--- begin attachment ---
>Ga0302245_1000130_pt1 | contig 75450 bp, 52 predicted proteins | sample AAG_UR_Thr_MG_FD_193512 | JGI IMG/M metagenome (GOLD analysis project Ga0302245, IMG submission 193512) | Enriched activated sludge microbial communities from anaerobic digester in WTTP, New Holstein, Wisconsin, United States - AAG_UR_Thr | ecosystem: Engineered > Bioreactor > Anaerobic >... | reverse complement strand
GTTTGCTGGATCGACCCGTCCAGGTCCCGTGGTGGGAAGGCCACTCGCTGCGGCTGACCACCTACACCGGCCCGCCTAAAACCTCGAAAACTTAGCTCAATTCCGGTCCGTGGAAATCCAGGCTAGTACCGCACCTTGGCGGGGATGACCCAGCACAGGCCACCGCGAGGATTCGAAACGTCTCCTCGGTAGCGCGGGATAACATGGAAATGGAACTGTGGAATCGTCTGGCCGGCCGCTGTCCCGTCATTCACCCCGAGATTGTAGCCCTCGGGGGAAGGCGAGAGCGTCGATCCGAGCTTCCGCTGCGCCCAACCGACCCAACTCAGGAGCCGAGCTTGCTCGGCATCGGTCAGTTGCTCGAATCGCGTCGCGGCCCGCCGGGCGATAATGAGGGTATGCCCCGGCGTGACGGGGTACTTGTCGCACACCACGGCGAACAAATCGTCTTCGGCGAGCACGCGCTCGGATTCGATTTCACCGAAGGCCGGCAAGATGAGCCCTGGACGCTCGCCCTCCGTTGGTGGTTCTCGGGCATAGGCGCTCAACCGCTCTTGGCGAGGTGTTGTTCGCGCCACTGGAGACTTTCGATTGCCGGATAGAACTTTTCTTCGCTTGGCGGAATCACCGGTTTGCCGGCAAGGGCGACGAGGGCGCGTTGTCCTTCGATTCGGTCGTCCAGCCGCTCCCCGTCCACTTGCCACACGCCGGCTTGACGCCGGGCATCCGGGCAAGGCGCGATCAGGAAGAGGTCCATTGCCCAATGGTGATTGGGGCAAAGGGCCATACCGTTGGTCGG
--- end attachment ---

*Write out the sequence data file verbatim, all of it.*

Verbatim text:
>Ga0302245_1000130_pt1 | contig 75450 bp, 52 predicted proteins | sample AAG_UR_Thr_MG_FD_193512 | JGI IMG/M metagenome (GOLD analysis project Ga0302245, IMG submission 193512) | Enriched activated sludge microbial communities from anaerobic digester in WTTP, New Holstein, Wisconsin, United States - AAG_UR_Thr | ecosystem: Engineered > Bioreactor > Anaerobic >... | reverse complement strand
GTTTGCTGGATCGACCCGTCCAGGTCCCGTGGTGGGAAGGCCACTCGCTGCGGCTGACCACCTACACCGGCCCGCCTAAAACCTCGAAAACTTAGCTCAATTCCGGTCCGTGGAAATCCAGGCTAGTACCGCACCTTGGCGGGGATGACCCAGCACAGGCCACCGCGAGGATTCGAAACGTCTCCTCGGTAGCGCGGGATAACATGGAAATGGAACTGTGGAATCGTCTGGCCGGCCGCTGTCCCGTCATTCACCCCGAGATTGTAGCCCTCGGGGGAAGGCGAGAGCGTCGATCCGAGCTTCCGCTGCGCCCAACCGACCCAACTCAGGAGCCGAGCTTGCTCGGCATCGGTCAGTTGCTCGAATCGCGTCGCGGCCCGCCGGGCGATAATGAGGGTATGCCCCGGCGTGACGGGGTACTTGTCGCACACCACGGCGAACAAATCGTCTTCGGCGAGCACGCGCTCGGATTCGATTTCACCGAAGGCCGGCAAGATGAGCCCTGGACGCTCGCCCTCCGTTGGTGGTTCTCGGGCATAGGCGCTCAACCGCTCTTGGCGAGGTGTTGTTCGCGCCACTGGAGACTTTCGATTGCCGGATAGAACTTTTCTTCGCTTGGCGGAATCACCGGTTTGCCGGCAAGGGCGACGAGGGCGCGTTGTCCTTCGATTCGGTCGTCCAGCCGCTCCCCGTCCACTTGCCACACGCCGGCTTGACGCCGGGCATCCGGGCAAGGCGCGATCAGGAAGAGGTCCATTGCCCAATGGTGATTGGGGCAAAGGGCCATACCGTTGGTCGG